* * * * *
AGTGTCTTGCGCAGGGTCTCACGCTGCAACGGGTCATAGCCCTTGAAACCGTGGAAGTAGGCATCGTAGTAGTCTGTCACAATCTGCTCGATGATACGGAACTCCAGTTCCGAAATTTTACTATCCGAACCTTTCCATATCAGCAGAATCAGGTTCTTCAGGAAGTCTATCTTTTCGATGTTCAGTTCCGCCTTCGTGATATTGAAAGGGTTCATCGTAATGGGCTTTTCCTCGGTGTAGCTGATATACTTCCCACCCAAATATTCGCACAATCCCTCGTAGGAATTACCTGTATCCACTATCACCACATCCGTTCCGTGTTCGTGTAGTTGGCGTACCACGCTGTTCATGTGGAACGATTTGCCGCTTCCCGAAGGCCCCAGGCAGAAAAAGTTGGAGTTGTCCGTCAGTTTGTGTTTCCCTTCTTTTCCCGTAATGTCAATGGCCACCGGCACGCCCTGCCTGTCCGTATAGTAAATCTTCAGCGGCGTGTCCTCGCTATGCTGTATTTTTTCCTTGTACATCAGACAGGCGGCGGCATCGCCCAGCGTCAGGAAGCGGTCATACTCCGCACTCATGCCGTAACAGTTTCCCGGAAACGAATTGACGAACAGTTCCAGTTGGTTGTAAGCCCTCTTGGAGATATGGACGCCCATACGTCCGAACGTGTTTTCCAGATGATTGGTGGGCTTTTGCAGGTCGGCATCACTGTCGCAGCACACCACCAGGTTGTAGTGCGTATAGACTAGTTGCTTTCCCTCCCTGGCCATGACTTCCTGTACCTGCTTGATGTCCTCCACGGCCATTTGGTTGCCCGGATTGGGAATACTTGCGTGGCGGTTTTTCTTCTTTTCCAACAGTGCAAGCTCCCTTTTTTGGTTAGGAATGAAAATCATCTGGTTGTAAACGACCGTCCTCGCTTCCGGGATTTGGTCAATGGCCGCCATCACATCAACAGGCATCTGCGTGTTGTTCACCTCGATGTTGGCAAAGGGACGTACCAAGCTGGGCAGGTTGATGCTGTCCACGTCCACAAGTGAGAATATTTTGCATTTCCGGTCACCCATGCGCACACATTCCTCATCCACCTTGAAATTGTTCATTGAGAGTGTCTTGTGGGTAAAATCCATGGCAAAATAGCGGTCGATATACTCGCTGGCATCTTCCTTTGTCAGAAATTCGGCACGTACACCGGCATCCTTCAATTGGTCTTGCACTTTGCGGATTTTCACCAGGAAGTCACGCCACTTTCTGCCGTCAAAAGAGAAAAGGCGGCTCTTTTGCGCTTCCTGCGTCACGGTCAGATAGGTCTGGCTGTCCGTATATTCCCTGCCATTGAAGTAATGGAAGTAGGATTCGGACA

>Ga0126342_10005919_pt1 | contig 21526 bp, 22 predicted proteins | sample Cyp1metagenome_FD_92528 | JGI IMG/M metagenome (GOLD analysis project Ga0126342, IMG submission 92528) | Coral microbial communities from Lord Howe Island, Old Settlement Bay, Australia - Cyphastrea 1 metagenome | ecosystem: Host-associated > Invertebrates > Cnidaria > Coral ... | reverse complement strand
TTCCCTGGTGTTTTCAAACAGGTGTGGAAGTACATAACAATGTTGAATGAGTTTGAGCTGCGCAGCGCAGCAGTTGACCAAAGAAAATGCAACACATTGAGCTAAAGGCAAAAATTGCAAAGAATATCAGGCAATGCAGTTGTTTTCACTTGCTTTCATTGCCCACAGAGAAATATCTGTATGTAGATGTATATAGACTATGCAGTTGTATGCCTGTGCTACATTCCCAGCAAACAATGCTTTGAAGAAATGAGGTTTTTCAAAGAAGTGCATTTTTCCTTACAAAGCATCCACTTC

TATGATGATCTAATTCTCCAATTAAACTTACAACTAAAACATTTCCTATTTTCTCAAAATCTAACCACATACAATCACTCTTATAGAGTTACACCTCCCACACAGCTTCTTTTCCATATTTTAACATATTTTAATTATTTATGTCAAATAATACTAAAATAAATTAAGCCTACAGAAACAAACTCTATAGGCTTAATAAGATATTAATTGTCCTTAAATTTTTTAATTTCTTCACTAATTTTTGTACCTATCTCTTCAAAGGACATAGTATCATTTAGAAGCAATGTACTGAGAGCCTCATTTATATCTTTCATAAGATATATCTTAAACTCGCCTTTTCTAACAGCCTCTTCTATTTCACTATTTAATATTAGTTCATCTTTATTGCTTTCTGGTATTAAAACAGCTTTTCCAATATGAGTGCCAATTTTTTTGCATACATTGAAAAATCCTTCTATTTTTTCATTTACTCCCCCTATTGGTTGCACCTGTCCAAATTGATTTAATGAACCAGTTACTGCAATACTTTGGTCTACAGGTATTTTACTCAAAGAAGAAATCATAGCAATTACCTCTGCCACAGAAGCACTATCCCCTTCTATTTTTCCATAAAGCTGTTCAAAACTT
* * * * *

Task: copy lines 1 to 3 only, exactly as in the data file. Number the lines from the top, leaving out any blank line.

AGTGTCTTGCGCAGGGTCTCACGCTGCAACGGGTCATAGCCCTTGAAACCGTGGAAGTAGGCATCGTAGTAGTCTGTCACAATCTGCTCGATGATACGGAACTCCAGTTCCGAAATTTTACTATCCGAACCTTTCCATATCAGCAGAATCAGGTTCTTCAGGAAGTCTATCTTTTCGATGTTCAGTTCCGCCTTCGTGATATTGAAAGGGTTCATCGTAATGGGCTTTTCCTCGGTGTAGCTGATATACTTCCCACCCAAATATTCGCACAATCCCTCGTAGGAATTACCTGTATCCACTATCACCACATCCGTTCCGTGTTCGTGTAGTTGGCGTACCACGCTGTTCATGTGGAACGATTTGCCGCTTCCCGAAGGCCCCAGGCAGAAAAAGTTGGAGTTGTCCGTCAGTTTGTGTTTCCCTTCTTTTCCCGTAATGTCAATGGCCACCGGCACGCCCTGCCTGTCCGTATAGTAAATCTTCAGCGGCGTGTCCTCGCTATGCTGTATTTTTTCCTTGTACATCAGACAGGCGGCGGCATCGCCCAGCGTCAGGAAGCGGTCATACTCCGCACTCATGCCGTAACAGTTTCCCGGAAACGAATTGACGAACAGTTCCAGTTGGTTGTAAGCCCTCTTGGAGATATGGACGCCCATACGTCCGAACGTGTTTTCCAGATGATTGGTGGGCTTTTGCAGGTCGGCATCACTGTCGCAGCACACCACCAGGTTGTAGTGCGTATAGACTAGTTGCTTTCCCTCCCTGGCCATGACTTCCTGTACCTGCTTGATGTCCTCCACGGCCATTTGGTTGCCCGGATTGGGAATACTTGCGTGGCGGTTTTTCTTCTTTTCCAACAGTGCAAGCTCCCTTTTTTGGTTAGGAATGAAAATCATCTGGTTGTAAACGACCGTCCTCGCTTCCGGGATTTGGTCAATGGCCGCCATCACATCAACAGGCATCTGCGTGTTGTTCACCTCGATGTTGGCAAAGGGACGTACCAAGCTGGGCAGGTTGATGCTGTCCACGTCCACAAGTGAGAATATTTTGCATTTCCGGTCACCCATGCGCACACATTCCTCATCCACCTTGAAATTGTTCATTGAGAGTGTCTTGTGGGTAAAATCCATGGCAAAATAGCGGTCGATATACTCGCTGGCATCTTCCTTTGTCAGAAATTCGGCACGTACACCGGCATCCTTCAATTGGTCTTGCACTTTGCGGATTTTCACCAGGAAGTCACGCCACTTTCTGCCGTCAAAAGAGAAAAGGCGGCTCTTTTGCGCTTCCTGCGTCACGGTCAGATAGGTCTGGCTGTCCGTATATTCCCTGCCATTGAAGTAATGGAAGTAGGATTCGGACA

>Ga0126342_10005919_pt1 | contig 21526 bp, 22 predicted proteins | sample Cyp1metagenome_FD_92528 | JGI IMG/M metagenome (GOLD analysis project Ga0126342, IMG submission 92528) | Coral microbial communities from Lord Howe Island, Old Settlement Bay, Australia - Cyphastrea 1 metagenome | ecosystem: Host-associated > Invertebrates > Cnidaria > Coral ... | reverse complement strand
TTCCCTGGTGTTTTCAAACAGGTGTGGAAGTACATAACAATGTTGAATGAGTTTGAGCTGCGCAGCGCAGCAGTTGACCAAAGAAAATGCAACACATTGAGCTAAAGGCAAAAATTGCAAAGAATATCAGGCAATGCAGTTGTTTTCACTTGCTTTCATTGCCCACAGAGAAATATCTGTATGTAGATGTATATAGACTATGCAGTTGTATGCCTGTGCTACATTCCCAGCAAACAATGCTTTGAAGAAATGAGGTTTTTCAAAGAAGTGCATTTTTCCTTACAAAGCATCCACTTC